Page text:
“With deep faith, hope and love, living in accordance with the Will of God, in our journey towards Eternity!”
(Based on Tob 3:1-11, 16-17 and Mk 12:18-27 – Wednesday of the 9th Week in Ordinary Time)
There was a young Christian woman – resolute and strong in faith – who had been diagnosed with a terminal illness and had been just a few weeks to live.
She had resigned herself to the Will of the Lord…
… and so had also accepted this painful reality.
As part of her preparation for a meaningful departure from this life, she also contacted her parish priest and spoke at length.
Among the many things that she discussed, she also told, with a great sense of excitement:
“I want to be buried with a fork in my right hand.”
The priest stood looking at the young woman, not knowing quite what to say, and replying, “Well, to be honest, I’m puzzled by the request!”
The young woman explained:
“My grandmother once told me this story, and from that time on I have always tried to pass along its message to those I love and those who are in need of encouragement.
In all my years of attending socials and dinners, I always remember that when the dishes of the main course were being cleared…
… someone would inevitably lean over and say, ‘Keep your fork.’
It was my favourite part because I knew that something better was coming…
… like velvety chocolate cake or deep-dish apple pie.
Something wonderful, and with substance!’
So, I just want people to see me there in that casket with a fork in my hand and I want them to wonder ‘What’s with the fork?’
Then I want you to tell them: ‘Keep your fork… the best is yet to come!”
The eyes of the priest welled up with tears of joy, though with a heavy heart!
He knew that this would be one of the last time he would see her…
… but he also rejoiced that the woman had great faith and hope of the glorious life to come!
At her funeral, people walking by the young woman’s casket were deeply surprised …
… seeing the fork placed in her right hand.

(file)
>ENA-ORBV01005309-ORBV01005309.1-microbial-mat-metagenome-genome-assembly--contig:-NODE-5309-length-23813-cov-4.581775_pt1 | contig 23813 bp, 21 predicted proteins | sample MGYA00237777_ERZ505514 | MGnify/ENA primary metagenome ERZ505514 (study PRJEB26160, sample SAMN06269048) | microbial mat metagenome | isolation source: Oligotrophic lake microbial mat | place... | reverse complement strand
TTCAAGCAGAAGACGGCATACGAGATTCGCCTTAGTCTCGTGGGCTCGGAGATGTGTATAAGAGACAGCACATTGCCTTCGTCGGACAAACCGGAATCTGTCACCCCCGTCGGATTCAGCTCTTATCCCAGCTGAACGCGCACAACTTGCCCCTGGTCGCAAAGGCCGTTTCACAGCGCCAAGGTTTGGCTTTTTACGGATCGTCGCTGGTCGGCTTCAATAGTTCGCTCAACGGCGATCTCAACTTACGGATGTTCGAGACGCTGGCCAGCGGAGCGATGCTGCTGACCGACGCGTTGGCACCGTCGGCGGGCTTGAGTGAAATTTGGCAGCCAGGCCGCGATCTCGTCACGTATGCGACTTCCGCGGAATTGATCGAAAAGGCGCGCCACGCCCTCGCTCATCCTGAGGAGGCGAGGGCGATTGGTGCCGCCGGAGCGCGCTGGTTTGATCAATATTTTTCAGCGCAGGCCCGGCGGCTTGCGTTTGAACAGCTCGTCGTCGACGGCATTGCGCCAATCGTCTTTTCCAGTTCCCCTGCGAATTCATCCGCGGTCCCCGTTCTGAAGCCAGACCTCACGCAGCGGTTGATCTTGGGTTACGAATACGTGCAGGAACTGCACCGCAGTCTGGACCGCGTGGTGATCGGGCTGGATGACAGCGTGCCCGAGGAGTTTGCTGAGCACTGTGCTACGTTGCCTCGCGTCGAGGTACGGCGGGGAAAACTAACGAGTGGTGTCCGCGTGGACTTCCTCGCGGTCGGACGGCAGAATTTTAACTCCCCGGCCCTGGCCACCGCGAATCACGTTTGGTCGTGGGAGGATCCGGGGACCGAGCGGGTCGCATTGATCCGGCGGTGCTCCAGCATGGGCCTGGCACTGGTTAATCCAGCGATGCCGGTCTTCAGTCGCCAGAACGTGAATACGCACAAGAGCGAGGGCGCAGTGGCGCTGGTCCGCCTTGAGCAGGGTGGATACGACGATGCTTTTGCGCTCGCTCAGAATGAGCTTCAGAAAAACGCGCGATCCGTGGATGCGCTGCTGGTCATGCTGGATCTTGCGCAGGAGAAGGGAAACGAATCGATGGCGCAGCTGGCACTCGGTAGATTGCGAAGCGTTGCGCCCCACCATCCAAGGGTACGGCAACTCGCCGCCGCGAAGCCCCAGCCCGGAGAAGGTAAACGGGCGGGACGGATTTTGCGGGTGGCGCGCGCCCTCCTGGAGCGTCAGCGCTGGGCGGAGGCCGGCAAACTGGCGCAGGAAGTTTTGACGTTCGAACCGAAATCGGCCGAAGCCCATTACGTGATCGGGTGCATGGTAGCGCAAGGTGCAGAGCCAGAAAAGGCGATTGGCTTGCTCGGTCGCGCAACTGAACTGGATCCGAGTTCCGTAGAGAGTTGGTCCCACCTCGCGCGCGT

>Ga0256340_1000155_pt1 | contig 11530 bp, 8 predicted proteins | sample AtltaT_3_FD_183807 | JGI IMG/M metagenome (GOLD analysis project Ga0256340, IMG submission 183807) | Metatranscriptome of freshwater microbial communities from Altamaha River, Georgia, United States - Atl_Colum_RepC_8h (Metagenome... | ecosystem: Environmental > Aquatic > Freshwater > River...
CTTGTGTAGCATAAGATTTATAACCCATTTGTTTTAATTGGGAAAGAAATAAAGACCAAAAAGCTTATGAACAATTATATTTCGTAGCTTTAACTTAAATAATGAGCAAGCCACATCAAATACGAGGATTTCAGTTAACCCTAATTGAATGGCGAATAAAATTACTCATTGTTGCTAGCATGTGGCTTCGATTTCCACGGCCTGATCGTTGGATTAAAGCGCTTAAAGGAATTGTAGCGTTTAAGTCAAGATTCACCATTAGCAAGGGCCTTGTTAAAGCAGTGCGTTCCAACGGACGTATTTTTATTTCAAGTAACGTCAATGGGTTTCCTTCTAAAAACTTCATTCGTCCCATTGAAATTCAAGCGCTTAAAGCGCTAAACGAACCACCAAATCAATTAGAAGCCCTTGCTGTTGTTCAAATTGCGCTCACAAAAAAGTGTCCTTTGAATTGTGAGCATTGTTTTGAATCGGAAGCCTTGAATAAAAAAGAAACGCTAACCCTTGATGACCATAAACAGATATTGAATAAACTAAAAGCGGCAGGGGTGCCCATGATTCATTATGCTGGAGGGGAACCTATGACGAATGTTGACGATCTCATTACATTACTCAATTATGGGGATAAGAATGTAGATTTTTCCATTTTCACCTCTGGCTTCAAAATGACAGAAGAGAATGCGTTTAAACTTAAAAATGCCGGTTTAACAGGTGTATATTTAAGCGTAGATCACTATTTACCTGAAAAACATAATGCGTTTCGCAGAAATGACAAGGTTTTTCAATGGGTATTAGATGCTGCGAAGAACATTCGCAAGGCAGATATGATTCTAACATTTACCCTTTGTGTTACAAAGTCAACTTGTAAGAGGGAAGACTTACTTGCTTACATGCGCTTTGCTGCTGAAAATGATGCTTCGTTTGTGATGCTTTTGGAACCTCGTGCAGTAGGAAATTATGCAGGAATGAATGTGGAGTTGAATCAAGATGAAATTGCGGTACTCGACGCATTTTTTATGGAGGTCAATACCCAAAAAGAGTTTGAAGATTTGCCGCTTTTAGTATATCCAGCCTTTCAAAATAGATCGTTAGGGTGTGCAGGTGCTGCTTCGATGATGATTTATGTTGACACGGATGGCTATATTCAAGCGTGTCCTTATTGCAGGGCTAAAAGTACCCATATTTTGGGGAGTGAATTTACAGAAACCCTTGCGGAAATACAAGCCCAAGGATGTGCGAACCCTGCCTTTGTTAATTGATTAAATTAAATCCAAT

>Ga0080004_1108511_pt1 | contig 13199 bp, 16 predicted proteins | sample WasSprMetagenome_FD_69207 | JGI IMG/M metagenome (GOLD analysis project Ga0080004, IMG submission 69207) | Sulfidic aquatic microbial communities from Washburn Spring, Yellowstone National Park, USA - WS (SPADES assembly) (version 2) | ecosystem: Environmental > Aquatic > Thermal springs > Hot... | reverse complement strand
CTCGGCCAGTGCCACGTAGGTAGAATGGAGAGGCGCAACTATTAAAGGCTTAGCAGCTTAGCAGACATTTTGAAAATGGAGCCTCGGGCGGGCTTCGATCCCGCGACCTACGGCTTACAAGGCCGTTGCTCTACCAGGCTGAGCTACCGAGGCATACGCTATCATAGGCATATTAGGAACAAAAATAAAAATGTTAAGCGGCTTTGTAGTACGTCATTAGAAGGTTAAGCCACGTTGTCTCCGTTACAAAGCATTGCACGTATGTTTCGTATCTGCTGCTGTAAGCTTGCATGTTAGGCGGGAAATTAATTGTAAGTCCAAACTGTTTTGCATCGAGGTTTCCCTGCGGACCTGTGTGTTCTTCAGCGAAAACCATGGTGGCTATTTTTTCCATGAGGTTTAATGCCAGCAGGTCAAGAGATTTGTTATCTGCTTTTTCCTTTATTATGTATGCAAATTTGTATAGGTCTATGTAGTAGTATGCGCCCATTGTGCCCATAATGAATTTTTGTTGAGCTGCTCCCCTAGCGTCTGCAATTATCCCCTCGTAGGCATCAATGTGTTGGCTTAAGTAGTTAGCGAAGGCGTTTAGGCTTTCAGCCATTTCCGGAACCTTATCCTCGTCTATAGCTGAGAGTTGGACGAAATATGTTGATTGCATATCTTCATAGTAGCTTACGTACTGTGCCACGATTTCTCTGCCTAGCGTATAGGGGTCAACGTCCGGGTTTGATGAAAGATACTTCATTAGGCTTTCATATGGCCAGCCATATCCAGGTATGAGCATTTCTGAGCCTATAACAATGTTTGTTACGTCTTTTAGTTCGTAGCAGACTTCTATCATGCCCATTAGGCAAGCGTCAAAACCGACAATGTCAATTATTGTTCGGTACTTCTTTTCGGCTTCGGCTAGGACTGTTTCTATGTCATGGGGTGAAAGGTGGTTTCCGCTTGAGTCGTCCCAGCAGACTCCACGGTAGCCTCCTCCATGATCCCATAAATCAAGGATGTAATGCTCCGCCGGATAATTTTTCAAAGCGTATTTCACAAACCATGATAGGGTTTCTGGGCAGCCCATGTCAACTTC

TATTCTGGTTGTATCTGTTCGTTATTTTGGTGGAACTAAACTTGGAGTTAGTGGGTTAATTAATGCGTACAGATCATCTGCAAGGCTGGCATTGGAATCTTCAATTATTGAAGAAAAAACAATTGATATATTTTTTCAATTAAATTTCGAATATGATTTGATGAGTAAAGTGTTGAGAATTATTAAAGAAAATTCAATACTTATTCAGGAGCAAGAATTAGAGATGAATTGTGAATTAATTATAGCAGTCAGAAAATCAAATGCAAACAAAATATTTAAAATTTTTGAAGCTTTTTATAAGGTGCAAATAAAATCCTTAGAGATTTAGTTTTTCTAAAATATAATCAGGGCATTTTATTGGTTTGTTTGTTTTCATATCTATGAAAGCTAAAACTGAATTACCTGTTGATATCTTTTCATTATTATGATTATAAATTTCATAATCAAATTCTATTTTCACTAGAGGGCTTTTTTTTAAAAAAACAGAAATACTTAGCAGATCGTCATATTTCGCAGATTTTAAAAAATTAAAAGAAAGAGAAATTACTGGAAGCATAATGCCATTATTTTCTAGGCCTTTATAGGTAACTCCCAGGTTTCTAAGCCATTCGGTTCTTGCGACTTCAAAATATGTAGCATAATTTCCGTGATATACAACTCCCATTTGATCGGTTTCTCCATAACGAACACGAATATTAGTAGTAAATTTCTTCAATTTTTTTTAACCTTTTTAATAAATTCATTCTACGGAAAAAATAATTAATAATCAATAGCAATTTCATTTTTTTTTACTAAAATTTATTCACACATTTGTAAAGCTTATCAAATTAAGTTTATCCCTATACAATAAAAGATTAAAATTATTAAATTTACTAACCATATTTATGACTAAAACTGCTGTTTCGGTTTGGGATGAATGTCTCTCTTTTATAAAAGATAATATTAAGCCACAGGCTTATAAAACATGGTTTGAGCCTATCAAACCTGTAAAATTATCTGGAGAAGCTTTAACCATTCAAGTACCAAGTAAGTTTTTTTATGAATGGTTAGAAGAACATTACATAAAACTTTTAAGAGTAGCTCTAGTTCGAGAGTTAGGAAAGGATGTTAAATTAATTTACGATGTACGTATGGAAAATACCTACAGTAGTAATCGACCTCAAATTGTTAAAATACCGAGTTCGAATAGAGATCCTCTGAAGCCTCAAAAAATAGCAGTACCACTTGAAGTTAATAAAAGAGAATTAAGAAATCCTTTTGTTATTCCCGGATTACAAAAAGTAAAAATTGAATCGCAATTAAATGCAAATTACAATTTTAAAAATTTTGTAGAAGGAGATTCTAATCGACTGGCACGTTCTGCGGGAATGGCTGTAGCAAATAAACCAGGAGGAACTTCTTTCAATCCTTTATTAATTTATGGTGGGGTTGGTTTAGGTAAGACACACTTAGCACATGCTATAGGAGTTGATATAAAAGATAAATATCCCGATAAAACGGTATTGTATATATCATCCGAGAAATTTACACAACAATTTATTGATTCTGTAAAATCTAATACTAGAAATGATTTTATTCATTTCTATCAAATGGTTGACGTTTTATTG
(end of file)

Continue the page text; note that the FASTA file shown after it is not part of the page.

Over and over, the priest heard the question, ‘What’s with the fork?’
And over and over he smiled…
… and replied: “Keep your fork… the best is yet to come!”
And indeed, it’s so true!
How deep is our faith and hope in the eternal promises of the Lord…?
And how passionate are we to live in accordance with the Will of God with our eyes set on eternity…?
Do we live in accordance to this truth of the “glorious life of eternity?”
Or are we a “practical Sadducee?” – failing to be open to the Truth of Eternity and living in casualness and lethargy
The Gospel of the Day presents a group of opponents – characterised by rigidity to accept the truth.
The Sadducees came to Jesus to put forward a hypothetical riddle regarding the question of the Resurrection.
The Sadducees were the top people in the nation, the elite group of aristocrats who owned a lot of land, wealth and rank.
They were the power brokers in Israel’s supreme court, the Sanhedrin.
Even the high priests came from the families of the Sadducees.
They were selective in what they accepted from the Scriptures.
They rejected all the historical books.
They also rejected all the psalms and the other ‘writings’ like Job and Ecclesiastes.
Not one of the books of the prophets would they accept.
They were left with just the first five books of Moses.
Moses was their person of authority.
That is why when they come to Jesus, they characteristically begin, “Teacher, Moses wrote for us…” (Mk 12:19)
They also rejected the resurrection of the dead.